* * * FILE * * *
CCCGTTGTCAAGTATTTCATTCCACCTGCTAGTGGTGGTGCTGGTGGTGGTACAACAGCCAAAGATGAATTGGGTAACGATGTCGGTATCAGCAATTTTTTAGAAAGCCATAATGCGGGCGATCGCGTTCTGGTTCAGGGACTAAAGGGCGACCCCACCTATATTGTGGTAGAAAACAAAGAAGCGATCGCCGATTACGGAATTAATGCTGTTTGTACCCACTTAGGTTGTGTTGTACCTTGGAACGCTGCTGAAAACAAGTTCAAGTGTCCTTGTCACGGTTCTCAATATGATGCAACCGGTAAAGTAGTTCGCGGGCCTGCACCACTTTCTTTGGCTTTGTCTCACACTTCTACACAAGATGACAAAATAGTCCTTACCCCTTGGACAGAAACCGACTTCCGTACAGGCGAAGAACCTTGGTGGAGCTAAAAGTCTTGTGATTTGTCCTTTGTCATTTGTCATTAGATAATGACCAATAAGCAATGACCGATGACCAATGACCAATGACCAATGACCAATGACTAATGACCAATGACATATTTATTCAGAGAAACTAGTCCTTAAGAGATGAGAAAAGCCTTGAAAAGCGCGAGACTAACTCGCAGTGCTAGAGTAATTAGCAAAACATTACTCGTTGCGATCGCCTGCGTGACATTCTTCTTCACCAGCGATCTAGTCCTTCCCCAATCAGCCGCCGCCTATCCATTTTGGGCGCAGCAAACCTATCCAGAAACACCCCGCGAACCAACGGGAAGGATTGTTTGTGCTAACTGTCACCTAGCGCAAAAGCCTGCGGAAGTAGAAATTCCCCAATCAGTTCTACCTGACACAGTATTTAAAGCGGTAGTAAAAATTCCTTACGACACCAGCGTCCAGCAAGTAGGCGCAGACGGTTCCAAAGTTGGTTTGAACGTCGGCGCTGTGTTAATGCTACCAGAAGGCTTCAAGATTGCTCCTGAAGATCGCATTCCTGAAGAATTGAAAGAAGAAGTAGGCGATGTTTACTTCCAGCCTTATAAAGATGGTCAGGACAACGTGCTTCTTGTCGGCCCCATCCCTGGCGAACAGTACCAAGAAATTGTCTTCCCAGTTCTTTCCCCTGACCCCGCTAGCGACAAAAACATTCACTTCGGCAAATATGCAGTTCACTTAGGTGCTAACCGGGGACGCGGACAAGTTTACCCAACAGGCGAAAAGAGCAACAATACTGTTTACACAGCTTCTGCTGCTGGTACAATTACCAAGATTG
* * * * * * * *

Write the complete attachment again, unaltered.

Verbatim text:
CCCGTTGTCAAGTATTTCATTCCACCTGCTAGTGGTGGTGCTGGTGGTGGTACAACAGCCAAAGATGAATTGGGTAACGATGTCGGTATCAGCAATTTTTTAGAAAGCCATAATGCGGGCGATCGCGTTCTGGTTCAGGGACTAAAGGGCGACCCCACCTATATTGTGGTAGAAAACAAAGAAGCGATCGCCGATTACGGAATTAATGCTGTTTGTACCCACTTAGGTTGTGTTGTACCTTGGAACGCTGCTGAAAACAAGTTCAAGTGTCCTTGTCACGGTTCTCAATATGATGCAACCGGTAAAGTAGTTCGCGGGCCTGCACCACTTTCTTTGGCTTTGTCTCACACTTCTACACAAGATGACAAAATAGTCCTTACCCCTTGGACAGAAACCGACTTCCGTACAGGCGAAGAACCTTGGTGGAGCTAAAAGTCTTGTGATTTGTCCTTTGTCATTTGTCATTAGATAATGACCAATAAGCAATGACCGATGACCAATGACCAATGACCAATGACCAATGACTAATGACCAATGACATATTTATTCAGAGAAACTAGTCCTTAAGAGATGAGAAAAGCCTTGAAAAGCGCGAGACTAACTCGCAGTGCTAGAGTAATTAGCAAAACATTACTCGTTGCGATCGCCTGCGTGACATTCTTCTTCACCAGCGATCTAGTCCTTCCCCAATCAGCCGCCGCCTATCCATTTTGGGCGCAGCAAACCTATCCAGAAACACCCCGCGAACCAACGGGAAGGATTGTTTGTGCTAACTGTCACCTAGCGCAAAAGCCTGCGGAAGTAGAAATTCCCCAATCAGTTCTACCTGACACAGTATTTAAAGCGGTAGTAAAAATTCCTTACGACACCAGCGTCCAGCAAGTAGGCGCAGACGGTTCCAAAGTTGGTTTGAACGTCGGCGCTGTGTTAATGCTACCAGAAGGCTTCAAGATTGCTCCTGAAGATCGCATTCCTGAAGAATTGAAAGAAGAAGTAGGCGATGTTTACTTCCAGCCTTATAAAGATGGTCAGGACAACGTGCTTCTTGTCGGCCCCATCCCTGGCGAACAGTACCAAGAAATTGTCTTCCCAGTTCTTTCCCCTGACCCCGCTAGCGACAAAAACATTCACTTCGGCAAATATGCAGTTCACTTAGGTGCTAACCGGGGACGCGGACAAGTTTACCCAACAGGCGAAAAGAGCAACAATACTGTTTACACAGCTTCTGCTGCTGGTACAATTACCAAGATTG